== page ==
How do senators’ communication strategies encourage bipartisanship?

Presented by Dr. Angela McGowan, Communication
Tuesday, March 21, 2017
1:00 - 2:00 pm

Dr. McGowan is a member of the Department of Communication faculty where she studies political communication from a rhetorical perspective. She is active in politics with experience as a legislative assistant, campaign manager, and volunteer. Her research program investigates how Washington lawmakers can, in good faith, set aside partisan views in order to accommodate policy objectives. Her most recent publication examines the rhetorical strategies Senators in the 113th Senate used to encourage bipartisanship during the 2013 government shutdown. Dr. McGowan can be contacted at Angela.McGowan@fredonia.edu.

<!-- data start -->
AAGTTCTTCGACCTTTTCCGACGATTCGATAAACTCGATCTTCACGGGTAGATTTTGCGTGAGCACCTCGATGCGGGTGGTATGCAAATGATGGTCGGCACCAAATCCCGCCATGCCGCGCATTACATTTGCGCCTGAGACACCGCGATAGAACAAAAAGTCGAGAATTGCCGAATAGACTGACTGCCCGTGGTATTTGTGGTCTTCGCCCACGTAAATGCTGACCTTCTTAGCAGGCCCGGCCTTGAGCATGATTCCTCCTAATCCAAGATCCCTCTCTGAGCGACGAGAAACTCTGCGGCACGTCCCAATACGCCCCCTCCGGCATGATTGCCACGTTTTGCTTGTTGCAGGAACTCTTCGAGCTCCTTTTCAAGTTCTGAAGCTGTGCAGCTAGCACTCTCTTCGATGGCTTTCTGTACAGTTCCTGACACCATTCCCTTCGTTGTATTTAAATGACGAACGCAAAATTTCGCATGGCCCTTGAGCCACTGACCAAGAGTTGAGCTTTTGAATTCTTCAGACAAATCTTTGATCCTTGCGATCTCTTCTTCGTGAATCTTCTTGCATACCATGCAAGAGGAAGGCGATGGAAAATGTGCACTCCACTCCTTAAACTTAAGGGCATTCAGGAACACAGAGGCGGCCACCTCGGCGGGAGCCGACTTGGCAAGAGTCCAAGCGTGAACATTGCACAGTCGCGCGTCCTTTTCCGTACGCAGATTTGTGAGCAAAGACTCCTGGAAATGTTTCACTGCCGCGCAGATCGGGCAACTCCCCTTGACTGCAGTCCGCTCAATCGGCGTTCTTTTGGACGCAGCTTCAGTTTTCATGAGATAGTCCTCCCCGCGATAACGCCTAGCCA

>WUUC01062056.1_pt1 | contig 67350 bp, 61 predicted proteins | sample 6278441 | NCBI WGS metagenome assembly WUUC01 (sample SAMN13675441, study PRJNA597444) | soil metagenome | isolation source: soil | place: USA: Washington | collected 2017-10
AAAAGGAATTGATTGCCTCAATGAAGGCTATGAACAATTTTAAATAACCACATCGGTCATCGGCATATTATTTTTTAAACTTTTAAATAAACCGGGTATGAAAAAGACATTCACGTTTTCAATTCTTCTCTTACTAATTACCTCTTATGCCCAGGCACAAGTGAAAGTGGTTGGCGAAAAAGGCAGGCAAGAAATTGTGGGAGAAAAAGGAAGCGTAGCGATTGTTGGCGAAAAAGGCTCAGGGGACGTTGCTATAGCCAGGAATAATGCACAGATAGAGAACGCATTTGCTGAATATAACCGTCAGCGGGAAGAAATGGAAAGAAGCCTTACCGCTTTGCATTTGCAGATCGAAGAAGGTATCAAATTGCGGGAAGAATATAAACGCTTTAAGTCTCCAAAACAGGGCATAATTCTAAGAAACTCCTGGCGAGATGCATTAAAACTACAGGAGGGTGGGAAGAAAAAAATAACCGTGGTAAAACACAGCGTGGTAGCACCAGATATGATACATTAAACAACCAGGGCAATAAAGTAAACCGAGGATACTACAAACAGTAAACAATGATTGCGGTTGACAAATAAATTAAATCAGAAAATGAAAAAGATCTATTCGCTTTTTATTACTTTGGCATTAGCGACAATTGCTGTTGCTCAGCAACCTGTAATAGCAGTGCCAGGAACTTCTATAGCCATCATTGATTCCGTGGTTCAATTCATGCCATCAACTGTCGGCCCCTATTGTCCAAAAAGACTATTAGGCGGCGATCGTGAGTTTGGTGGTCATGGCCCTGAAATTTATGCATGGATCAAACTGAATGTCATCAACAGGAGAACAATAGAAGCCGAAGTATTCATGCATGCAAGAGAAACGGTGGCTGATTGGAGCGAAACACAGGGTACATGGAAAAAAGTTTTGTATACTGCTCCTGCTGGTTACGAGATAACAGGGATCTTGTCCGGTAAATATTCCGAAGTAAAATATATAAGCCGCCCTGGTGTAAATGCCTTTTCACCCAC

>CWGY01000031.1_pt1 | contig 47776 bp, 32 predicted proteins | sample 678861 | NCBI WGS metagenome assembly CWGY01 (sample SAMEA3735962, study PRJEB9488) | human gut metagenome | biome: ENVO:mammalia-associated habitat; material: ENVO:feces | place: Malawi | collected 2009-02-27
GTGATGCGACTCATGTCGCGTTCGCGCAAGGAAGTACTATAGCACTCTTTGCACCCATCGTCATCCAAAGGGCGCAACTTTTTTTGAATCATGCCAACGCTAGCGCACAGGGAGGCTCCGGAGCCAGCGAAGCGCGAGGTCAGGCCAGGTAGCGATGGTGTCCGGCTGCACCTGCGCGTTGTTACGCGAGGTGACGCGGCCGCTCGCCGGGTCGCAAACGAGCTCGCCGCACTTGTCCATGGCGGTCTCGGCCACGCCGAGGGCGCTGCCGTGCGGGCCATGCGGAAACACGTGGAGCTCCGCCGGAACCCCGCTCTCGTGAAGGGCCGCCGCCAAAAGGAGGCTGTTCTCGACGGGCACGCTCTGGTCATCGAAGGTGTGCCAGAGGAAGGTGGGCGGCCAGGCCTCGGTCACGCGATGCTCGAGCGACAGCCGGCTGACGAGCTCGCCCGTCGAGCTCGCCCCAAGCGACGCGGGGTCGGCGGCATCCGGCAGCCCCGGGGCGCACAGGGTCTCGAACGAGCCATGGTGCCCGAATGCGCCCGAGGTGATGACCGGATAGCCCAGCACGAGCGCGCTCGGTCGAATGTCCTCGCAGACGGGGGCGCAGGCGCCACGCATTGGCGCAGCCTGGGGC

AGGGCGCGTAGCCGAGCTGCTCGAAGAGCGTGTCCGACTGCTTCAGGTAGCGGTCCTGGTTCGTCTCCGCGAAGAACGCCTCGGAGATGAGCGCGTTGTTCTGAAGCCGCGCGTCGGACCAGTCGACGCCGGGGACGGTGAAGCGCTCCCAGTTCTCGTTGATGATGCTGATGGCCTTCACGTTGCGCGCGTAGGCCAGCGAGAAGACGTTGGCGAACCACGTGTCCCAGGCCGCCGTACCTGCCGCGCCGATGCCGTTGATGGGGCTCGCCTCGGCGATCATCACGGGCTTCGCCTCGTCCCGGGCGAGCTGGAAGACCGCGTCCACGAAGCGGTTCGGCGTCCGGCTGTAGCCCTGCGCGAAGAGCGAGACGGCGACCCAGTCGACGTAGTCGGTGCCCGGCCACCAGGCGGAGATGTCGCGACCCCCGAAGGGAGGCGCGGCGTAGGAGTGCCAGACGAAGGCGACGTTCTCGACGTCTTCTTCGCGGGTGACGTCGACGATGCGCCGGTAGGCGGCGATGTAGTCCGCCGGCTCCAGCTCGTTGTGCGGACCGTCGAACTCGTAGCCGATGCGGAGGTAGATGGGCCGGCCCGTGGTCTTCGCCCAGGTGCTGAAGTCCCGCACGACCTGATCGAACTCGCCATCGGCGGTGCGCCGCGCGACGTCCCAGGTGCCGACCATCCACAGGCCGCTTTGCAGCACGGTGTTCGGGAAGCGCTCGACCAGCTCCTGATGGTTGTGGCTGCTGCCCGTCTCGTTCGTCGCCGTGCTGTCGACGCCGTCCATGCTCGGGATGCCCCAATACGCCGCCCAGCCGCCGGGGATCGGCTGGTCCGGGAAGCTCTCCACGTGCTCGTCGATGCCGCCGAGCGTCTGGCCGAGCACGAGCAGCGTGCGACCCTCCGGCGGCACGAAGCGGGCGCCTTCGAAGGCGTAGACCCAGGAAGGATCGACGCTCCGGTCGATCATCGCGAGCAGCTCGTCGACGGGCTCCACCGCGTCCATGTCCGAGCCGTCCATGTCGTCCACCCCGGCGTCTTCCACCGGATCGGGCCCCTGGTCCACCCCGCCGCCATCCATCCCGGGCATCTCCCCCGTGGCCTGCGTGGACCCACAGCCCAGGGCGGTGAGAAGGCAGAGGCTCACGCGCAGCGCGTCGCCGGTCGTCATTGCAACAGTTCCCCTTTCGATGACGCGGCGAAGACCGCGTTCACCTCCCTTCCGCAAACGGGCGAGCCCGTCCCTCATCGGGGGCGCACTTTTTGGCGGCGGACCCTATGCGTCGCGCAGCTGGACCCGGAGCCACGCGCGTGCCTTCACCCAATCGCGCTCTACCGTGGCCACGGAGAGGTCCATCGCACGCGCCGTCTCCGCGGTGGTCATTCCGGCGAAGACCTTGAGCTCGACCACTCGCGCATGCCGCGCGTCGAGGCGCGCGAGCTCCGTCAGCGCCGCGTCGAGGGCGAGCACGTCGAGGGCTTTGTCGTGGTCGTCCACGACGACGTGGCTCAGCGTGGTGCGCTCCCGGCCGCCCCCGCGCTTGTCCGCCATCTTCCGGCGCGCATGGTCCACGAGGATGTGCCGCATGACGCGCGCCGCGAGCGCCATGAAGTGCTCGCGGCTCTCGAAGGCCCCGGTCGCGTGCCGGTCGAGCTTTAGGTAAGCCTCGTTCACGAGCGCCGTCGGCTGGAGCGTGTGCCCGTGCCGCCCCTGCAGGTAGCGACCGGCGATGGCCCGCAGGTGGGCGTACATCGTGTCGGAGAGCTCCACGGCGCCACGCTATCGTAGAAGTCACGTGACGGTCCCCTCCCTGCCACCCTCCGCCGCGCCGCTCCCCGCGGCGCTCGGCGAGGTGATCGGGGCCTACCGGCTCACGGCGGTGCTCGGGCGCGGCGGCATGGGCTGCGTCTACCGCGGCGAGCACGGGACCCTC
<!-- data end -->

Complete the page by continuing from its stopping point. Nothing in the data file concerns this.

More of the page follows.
What is the real purpose of “bathroom bills”?

Presented by Dr. Jeffry Iovannone, Women's and Gender Studies
Tuesday, March 7, 2017
3:30 - 4:30 pm

Dr. Jeff Iovannone is a lecturer in Interdisciplinary Studies and the Coordinator of the Women's and Gender Studies Program. His teaching and research focuses on feminist and LGBTQ studies and connections between cultural production, history, scholarship, and activism. He received his Ph.D. in American Studies from the University at Buffalo. Dr. Iovannone can be contacted at Jeffry.Iovannone@fredonia.edu.

Do public schools matter?

Presented by Dr. Robert Dahlgren, Curriculum and Instruction
Tuesday, February 28, 2017
2:00 - 3:00 pm

Dr. Dahlgren teaches courses in social studies teaching methods, classroom management strategies, multicultural education, educational philosophy and history. A veteran K-12 public school social studies educator, his teaching and research agenda focuses on strategies for teaching controversial public policy issues and the history of academic freedom. He received his Ph.D. from the University of Florida at Gainesville. Dr. Dahlgren can be contacted at Robert.Dahlgren@fredonia.edu.